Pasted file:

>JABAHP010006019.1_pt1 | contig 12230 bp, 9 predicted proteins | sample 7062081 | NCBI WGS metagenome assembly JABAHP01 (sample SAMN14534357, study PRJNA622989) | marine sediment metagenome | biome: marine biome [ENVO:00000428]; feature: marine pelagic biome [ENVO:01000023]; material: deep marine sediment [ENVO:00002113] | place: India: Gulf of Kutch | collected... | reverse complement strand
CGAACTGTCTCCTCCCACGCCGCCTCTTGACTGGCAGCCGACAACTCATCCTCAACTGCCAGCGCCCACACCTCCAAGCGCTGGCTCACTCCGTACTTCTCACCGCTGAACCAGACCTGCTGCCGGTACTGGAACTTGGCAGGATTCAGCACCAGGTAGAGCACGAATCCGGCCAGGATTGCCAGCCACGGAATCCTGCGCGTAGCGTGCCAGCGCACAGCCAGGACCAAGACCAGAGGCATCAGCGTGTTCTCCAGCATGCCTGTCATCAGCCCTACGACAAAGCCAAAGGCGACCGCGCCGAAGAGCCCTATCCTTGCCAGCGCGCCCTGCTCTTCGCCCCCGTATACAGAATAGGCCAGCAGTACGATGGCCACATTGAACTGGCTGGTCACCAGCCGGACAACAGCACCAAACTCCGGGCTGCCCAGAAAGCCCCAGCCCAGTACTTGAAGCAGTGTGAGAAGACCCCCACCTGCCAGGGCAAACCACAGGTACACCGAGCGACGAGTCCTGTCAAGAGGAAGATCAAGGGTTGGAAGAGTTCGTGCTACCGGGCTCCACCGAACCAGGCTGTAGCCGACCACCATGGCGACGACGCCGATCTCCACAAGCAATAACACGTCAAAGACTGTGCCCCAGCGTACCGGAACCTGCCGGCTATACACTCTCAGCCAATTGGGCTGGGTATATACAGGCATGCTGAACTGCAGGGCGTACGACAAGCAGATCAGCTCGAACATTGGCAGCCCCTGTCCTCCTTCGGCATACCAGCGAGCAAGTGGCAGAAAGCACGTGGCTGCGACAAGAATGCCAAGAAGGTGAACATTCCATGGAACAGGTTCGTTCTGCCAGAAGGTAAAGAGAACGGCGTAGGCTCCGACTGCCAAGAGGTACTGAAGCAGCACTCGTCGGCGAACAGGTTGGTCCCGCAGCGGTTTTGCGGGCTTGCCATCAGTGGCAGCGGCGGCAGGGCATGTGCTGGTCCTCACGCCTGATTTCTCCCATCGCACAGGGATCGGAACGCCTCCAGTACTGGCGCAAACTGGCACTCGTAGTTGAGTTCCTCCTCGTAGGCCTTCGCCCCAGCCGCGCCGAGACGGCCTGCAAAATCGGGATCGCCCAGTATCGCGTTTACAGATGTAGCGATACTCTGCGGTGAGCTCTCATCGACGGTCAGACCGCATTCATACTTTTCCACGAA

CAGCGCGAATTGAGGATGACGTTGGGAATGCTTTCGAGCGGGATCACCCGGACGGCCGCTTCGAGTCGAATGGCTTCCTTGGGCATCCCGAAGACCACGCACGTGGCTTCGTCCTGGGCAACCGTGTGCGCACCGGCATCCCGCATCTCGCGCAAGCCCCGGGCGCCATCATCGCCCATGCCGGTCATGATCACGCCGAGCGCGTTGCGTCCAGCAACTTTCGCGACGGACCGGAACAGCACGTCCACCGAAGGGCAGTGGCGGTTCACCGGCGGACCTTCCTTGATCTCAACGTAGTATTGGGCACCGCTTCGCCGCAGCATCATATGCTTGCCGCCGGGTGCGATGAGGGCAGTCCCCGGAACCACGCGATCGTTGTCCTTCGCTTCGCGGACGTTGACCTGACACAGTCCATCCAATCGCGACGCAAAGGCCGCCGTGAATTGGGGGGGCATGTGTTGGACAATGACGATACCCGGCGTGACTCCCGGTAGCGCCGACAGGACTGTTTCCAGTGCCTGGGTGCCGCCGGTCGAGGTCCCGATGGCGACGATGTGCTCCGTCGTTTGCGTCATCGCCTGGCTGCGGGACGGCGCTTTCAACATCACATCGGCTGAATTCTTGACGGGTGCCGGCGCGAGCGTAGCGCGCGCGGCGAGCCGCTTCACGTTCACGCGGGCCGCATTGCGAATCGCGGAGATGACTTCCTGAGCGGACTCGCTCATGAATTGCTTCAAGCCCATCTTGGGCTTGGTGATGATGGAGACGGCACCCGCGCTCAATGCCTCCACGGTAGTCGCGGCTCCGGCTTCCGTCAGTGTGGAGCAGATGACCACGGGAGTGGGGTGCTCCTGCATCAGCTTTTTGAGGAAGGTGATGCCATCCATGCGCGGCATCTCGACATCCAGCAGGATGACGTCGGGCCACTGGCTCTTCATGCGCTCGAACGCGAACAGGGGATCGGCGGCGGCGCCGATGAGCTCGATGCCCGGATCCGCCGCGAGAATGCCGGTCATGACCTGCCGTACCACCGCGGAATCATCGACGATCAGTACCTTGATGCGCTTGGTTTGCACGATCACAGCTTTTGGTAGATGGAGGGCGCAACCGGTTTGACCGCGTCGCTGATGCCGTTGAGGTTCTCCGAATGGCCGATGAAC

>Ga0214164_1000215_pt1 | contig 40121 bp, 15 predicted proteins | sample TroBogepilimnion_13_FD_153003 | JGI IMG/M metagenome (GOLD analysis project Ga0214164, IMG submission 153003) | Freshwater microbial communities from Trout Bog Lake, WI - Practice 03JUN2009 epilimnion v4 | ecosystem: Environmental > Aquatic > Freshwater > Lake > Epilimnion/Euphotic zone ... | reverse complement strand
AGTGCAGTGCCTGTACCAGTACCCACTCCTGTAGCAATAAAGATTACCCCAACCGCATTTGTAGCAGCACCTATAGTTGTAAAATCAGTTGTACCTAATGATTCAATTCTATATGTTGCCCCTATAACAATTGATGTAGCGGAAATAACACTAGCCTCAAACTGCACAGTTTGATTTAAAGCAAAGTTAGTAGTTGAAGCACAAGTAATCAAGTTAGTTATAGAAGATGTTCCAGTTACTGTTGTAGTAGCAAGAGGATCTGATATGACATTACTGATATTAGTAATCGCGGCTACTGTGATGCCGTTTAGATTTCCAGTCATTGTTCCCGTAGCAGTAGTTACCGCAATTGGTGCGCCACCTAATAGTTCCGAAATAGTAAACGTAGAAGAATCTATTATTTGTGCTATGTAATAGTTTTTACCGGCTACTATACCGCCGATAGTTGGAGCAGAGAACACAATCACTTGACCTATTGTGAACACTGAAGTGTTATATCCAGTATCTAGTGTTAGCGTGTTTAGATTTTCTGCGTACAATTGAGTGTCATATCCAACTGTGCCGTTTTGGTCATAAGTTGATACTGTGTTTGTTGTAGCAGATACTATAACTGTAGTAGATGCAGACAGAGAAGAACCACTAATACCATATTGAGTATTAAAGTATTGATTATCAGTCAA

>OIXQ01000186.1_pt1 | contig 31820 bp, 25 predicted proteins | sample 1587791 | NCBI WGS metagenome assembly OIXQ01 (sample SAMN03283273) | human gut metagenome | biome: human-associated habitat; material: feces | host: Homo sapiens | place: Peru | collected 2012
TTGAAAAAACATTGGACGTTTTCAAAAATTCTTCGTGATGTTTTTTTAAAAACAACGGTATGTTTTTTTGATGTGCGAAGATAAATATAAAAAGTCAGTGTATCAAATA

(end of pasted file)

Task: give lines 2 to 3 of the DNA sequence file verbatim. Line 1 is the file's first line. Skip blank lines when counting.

CGAACTGTCTCCTCCCACGCCGCCTCTTGACTGGCAGCCGACAACTCATCCTCAACTGCCAGCGCCCACACCTCCAAGCGCTGGCTCACTCCGTACTTCTCACCGCTGAACCAGACCTGCTGCCGGTACTGGAACTTGGCAGGATTCAGCACCAGGTAGAGCACGAATCCGGCCAGGATTGCCAGCCACGGAATCCTGCGCGTAGCGTGCCAGCGCACAGCCAGGACCAAGACCAGAGGCATCAGCGTGTTCTCCAGCATGCCTGTCATCAGCCCTACGACAAAGCCAAAGGCGACCGCGCCGAAGAGCCCTATCCTTGCCAGCGCGCCCTGCTCTTCGCCCCCGTATACAGAATAGGCCAGCAGTACGATGGCCACATTGAACTGGCTGGTCACCAGCCGGACAACAGCACCAAACTCCGGGCTGCCCAGAAAGCCCCAGCCCAGTACTTGAAGCAGTGTGAGAAGACCCCCACCTGCCAGGGCAAACCACAGGTACACCGAGCGACGAGTCCTGTCAAGAGGAAGATCAAGGGTTGGAAGAGTTCGTGCTACCGGGCTCCACCGAACCAGGCTGTAGCCGACCACCATGGCGACGACGCCGATCTCCACAAGCAATAACACGTCAAAGACTGTGCCCCAGCGTACCGGAACCTGCCGGCTATACACTCTCAGCCAATTGGGCTGGGTATATACAGGCATGCTGAACTGCAGGGCGTACGACAAGCAGATCAGCTCGAACATTGGCAGCCCCTGTCCTCCTTCGGCATACCAGCGAGCAAGTGGCAGAAAGCACGTGGCTGCGACAAGAATGCCAAGAAGGTGAACATTCCATGGAACAGGTTCGTTCTGCCAGAAGGTAAAGAGAACGGCGTAGGCTCCGACTGCCAAGAGGTACTGAAGCAGCACTCGTCGGCGAACAGGTTGGTCCCGCAGCGGTTTTGCGGGCTTGCCATCAGTGGCAGCGGCGGCAGGGCATGTGCTGGTCCTCACGCCTGATTTCTCCCATCGCACAGGGATCGGAACGCCTCCAGTACTGGCGCAAACTGGCACTCGTAGTTGAGTTCCTCCTCGTAGGCCTTCGCCCCAGCCGCGCCGAGACGGCCTGCAAAATCGGGATCGCCCAGTATCGCGTTTACAGATGTAGCGATACTCTGCGGTGAGCTCTCATCGACGGTCAGACCGCATTCATACTTTTCCACGAA

CAGCGCGAATTGAGGATGACGTTGGGAATGCTTTCGAGCGGGATCACCCGGACGGCCGCTTCGAGTCGAATGGCTTCCTTGGGCATCCCGAAGACCACGCACGTGGCTTCGTCCTGGGCAACCGTGTGCGCACCGGCATCCCGCATCTCGCGCAAGCCCCGGGCGCCATCATCGCCCATGCCGGTCATGATCACGCCGAGCGCGTTGCGTCCAGCAACTTTCGCGACGGACCGGAACAGCACGTCCACCGAAGGGCAGTGGCGGTTCACCGGCGGACCTTCCTTGATCTCAACGTAGTATTGGGCACCGCTTCGCCGCAGCATCATATGCTTGCCGCCGGGTGCGATGAGGGCAGTCCCCGGAACCACGCGATCGTTGTCCTTCGCTTCGCGGACGTTGACCTGACACAGTCCATCCAATCGCGACGCAAAGGCCGCCGTGAATTGGGGGGGCATGTGTTGGACAATGACGATACCCGGCGTGACTCCCGGTAGCGCCGACAGGACTGTTTCCAGTGCCTGGGTGCCGCCGGTCGAGGTCCCGATGGCGACGATGTGCTCCGTCGTTTGCGTCATCGCCTGGCTGCGGGACGGCGCTTTCAACATCACATCGGCTGAATTCTTGACGGGTGCCGGCGCGAGCGTAGCGCGCGCGGCGAGCCGCTTCACGTTCACGCGGGCCGCATTGCGAATCGCGGAGATGACTTCCTGAGCGGACTCGCTCATGAATTGCTTCAAGCCCATCTTGGGCTTGGTGATGATGGAGACGGCACCCGCGCTCAATGCCTCCACGGTAGTCGCGGCTCCGGCTTCCGTCAGTGTGGAGCAGATGACCACGGGAGTGGGGTGCTCCTGCATCAGCTTTTTGAGGAAGGTGATGCCATCCATGCGCGGCATCTCGACATCCAGCAGGATGACGTCGGGCCACTGGCTCTTCATGCGCTCGAACGCGAACAGGGGATCGGCGGCGGCGCCGATGAGCTCGATGCCCGGATCCGCCGCGAGAATGCCGGTCATGACCTGCCGTACCACCGCGGAATCATCGACGATCAGTACCTTGATGCGCTTGGTTTGCACGATCACAGCTTTTGGTAGATGGAGGGCGCAACCGGTTTGACCGCGTCGCTGATGCCGTTGAGGTTCTCCGAATGGCCGATGAAC